The end of Communism has been good for the environment with some of the worst offending smokestack industries shutting down or upgrading to more environmentally-friendly equipment. Ironically, when we head to the country for fresh air, we get a lung’s full of coal grit. It’s like a time warp back to Pittsburgh when the city skyline was blanketed in grayness. With gas just too expensive for many, Czechs turn to burning coal, wood and whatever else is flammable -- even tires -- to keep warm in winter. Stocking up wood becomes a necessity bordering on obsession for some.

With all it warts, few here or elsewhere in the former East Bloc want to trash the free market and return to the past, despite the sense of security it did offer along with the cruelty and limitations.

I asked a friend who lives in Chribska, site of our rustic retreat, whether the current credit crunch had shaken his faith in the free market. Pepa had just had his hours cut back at the thread factory. He looked at me like I was kidding, before answering with a heaping dose of sarcasm, “Oh, sure we could go back to the way things were, when the shops were full, and we all drove Trabants,” the tiny clunker once churned out in bunches in East Germany.

The Trebants are gone as are the Soviet troops. The Czech Republic and other former Warsaw Pact nations are now members of what was the enemy, NATO. Membership in the now not-so-exclusive European club, the European Union, means the Czechs and other eastern Europeans are out of Moscow’s orbit, although the Kremlin is still reluctant to see it that way.

That partly explains why Moscow stomped its feet over U.S. anti-missile shield plans to deploy ten missiles in Poland and build a radar in the Czech Republic, ironically on the site of a former Soviet military site.

Vox populi in both Poland and the Czech Republic showed little support for the plan. However, the leadership in Warsaw and Prague believed it would further anchor them in the Atlantic alliance.

When U.S. President Barack Obama announced those two components would be scrapped in a rethink of missile defense, political leaders and thinkers here felt betrayed, and fear that Obama is caving to the Russian bear as Washington looks to “reset” relations with Moscow.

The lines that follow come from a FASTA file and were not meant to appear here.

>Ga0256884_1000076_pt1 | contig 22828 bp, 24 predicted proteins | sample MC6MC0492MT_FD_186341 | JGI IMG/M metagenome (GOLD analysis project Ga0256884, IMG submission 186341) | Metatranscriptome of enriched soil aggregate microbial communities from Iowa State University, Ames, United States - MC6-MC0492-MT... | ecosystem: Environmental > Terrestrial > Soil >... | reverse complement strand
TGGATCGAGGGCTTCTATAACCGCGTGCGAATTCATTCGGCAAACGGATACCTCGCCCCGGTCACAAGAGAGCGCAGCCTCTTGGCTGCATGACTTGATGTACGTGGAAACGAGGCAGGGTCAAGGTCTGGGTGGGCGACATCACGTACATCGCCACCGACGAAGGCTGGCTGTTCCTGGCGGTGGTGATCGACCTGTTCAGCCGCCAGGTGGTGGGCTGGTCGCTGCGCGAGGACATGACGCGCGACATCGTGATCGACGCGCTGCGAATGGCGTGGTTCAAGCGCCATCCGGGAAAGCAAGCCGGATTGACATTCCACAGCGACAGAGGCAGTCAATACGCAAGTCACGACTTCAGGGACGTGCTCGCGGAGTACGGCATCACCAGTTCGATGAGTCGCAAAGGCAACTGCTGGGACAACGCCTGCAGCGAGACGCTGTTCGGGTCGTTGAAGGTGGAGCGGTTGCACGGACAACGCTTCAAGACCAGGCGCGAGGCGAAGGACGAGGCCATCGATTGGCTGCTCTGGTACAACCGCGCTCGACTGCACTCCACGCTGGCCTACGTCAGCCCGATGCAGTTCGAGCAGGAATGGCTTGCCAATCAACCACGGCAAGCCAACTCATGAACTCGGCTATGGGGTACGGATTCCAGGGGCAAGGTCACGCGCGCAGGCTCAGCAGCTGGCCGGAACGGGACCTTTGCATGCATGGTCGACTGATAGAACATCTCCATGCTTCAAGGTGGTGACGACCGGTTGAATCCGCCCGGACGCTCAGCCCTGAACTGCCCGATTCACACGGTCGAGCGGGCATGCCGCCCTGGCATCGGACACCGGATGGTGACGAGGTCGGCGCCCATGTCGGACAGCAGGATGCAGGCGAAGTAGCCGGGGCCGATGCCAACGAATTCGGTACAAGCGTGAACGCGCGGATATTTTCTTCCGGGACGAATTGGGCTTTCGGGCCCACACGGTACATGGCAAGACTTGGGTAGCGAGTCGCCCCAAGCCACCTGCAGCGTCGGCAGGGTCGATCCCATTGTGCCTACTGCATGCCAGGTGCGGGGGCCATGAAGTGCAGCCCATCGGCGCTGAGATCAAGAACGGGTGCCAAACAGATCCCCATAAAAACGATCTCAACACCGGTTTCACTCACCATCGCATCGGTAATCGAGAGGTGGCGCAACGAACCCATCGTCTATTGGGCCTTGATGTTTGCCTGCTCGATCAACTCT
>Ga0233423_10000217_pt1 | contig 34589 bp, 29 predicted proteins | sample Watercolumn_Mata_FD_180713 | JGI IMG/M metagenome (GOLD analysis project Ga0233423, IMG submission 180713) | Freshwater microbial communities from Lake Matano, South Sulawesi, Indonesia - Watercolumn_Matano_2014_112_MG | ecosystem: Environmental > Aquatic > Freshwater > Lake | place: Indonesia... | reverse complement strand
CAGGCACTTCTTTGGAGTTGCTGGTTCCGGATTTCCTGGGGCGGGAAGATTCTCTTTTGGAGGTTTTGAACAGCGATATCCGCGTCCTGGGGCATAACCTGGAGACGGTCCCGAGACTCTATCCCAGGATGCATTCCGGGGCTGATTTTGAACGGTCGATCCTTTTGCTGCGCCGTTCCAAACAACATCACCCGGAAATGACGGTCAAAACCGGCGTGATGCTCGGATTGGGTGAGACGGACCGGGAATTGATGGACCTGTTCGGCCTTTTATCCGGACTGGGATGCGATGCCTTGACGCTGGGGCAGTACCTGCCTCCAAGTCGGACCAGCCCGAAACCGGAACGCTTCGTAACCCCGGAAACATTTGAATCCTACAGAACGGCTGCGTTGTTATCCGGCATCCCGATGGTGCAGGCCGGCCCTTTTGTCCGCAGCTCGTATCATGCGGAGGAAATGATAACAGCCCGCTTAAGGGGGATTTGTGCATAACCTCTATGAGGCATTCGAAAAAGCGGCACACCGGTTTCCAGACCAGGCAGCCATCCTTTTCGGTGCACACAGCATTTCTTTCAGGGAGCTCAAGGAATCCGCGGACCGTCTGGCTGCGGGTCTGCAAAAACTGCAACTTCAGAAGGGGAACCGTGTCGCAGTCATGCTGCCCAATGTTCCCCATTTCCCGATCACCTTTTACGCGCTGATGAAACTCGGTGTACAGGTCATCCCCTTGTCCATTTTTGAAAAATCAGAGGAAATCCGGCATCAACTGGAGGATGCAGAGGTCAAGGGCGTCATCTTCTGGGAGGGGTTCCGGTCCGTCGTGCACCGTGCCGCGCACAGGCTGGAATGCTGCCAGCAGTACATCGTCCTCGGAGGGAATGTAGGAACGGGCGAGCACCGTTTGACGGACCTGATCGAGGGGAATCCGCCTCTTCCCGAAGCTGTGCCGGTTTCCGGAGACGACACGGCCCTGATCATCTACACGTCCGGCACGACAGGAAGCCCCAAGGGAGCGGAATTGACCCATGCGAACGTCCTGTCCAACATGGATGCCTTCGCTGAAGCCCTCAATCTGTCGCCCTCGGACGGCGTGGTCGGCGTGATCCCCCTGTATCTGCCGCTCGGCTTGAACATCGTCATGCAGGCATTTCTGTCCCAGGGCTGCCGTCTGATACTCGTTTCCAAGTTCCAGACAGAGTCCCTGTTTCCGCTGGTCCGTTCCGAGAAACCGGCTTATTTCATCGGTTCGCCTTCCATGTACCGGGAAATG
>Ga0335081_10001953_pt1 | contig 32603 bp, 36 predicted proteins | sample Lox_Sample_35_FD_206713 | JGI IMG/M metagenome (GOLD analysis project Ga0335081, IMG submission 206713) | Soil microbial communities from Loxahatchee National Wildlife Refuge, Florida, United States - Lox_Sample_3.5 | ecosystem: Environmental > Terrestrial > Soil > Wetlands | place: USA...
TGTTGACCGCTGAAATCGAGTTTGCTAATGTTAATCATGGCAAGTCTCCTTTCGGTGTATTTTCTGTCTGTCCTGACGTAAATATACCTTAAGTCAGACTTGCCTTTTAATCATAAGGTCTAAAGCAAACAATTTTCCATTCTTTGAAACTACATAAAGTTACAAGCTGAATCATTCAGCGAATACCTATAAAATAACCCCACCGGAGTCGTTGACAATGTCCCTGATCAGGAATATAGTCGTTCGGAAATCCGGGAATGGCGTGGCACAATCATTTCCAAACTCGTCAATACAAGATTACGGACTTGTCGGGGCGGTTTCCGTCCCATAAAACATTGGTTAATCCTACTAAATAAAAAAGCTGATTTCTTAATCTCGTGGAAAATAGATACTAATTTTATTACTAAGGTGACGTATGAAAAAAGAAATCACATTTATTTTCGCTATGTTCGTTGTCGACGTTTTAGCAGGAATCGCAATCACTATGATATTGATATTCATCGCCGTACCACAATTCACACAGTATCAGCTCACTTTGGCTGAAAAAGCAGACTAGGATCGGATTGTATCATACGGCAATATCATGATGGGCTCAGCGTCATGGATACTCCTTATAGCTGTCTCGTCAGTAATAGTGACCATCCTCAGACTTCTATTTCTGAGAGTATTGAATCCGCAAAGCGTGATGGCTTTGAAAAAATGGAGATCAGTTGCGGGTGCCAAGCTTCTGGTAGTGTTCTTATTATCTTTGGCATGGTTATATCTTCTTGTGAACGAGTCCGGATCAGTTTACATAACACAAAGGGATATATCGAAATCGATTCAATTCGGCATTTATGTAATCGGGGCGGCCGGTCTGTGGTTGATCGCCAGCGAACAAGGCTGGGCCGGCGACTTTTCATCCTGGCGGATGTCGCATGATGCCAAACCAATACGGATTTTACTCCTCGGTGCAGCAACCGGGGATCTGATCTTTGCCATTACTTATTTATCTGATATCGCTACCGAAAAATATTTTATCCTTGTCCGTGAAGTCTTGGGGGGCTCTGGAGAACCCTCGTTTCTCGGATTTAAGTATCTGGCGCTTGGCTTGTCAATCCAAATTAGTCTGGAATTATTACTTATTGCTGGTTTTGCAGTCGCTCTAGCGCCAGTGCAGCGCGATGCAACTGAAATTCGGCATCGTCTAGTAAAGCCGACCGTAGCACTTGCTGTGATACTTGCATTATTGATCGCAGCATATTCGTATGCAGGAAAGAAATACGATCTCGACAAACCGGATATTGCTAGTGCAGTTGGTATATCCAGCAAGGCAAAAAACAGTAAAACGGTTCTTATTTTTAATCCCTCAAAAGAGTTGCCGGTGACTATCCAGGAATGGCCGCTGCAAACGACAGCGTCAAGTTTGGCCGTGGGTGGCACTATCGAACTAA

A former foreign minister, Jiri Dientsbier, told me such thinking is nothing more than scaremongering.

He has a point. Obama is not “abandoning” missile defend (whose genesis dates back to President Reagan and his “Star Wars” plan) but merely tweaking it. Mobile missiles are in and Poland may still get them, something Russia will not like, feeling already hemmed in by NATO which has swallowed up all of its former Warsaw Pact allies, and now sits on its borders in the Baltics and may some day encroach further in Ukraine and Georgia.

The Czechs have also been assured by Vice President Joe Biden that the Czechs could get in on the project too. He gave them that assurance on a recent trip to the Czech Republic, Poland and Romania. In the U.S. press, it was called a ‘mending-fences’ tour to reassure allies that Washington is not abandoning them in exchange for warmer ties with the Kremlin.

As noted, Washington has no plans to abandon missile defense, still pushes for NATO membership for Ukraine and Georgia, despite misgivings and opposition from many of their European allies, and the Pentagon is still at work to add to the over 1,000 military bases Chalmers Johnson says the U.S. military has around the globe.
Just before Biden arrived in Bucharest in October, the U.S. military announced it would be spending some $50 million to expand and modernize a military base in Romania. Neighboring Bulgaria will get $60 million of Pentagon money for a similar task there.

James Robbins, a senior fellow in national security affairs with the Washington-based American Foreign Policy Council think tank, said “the U.S. efforts in Romania and Bulgaria are part of a global redeployment strategy started in the early years of the Bush administration to shift U.S. forces out of Germany and move them eastward.”

That would put them closer to the Caspian Sea, whose abundance of oil and gas, has put the region in the cross hairs of Washington’s Machiavellian mandarins. Moscow, and increasingly China, are wary to say the least.

For some here, Eastern Europe has thrown off one master from the East and is being saddled with another from the West. At least this time, the shops are full.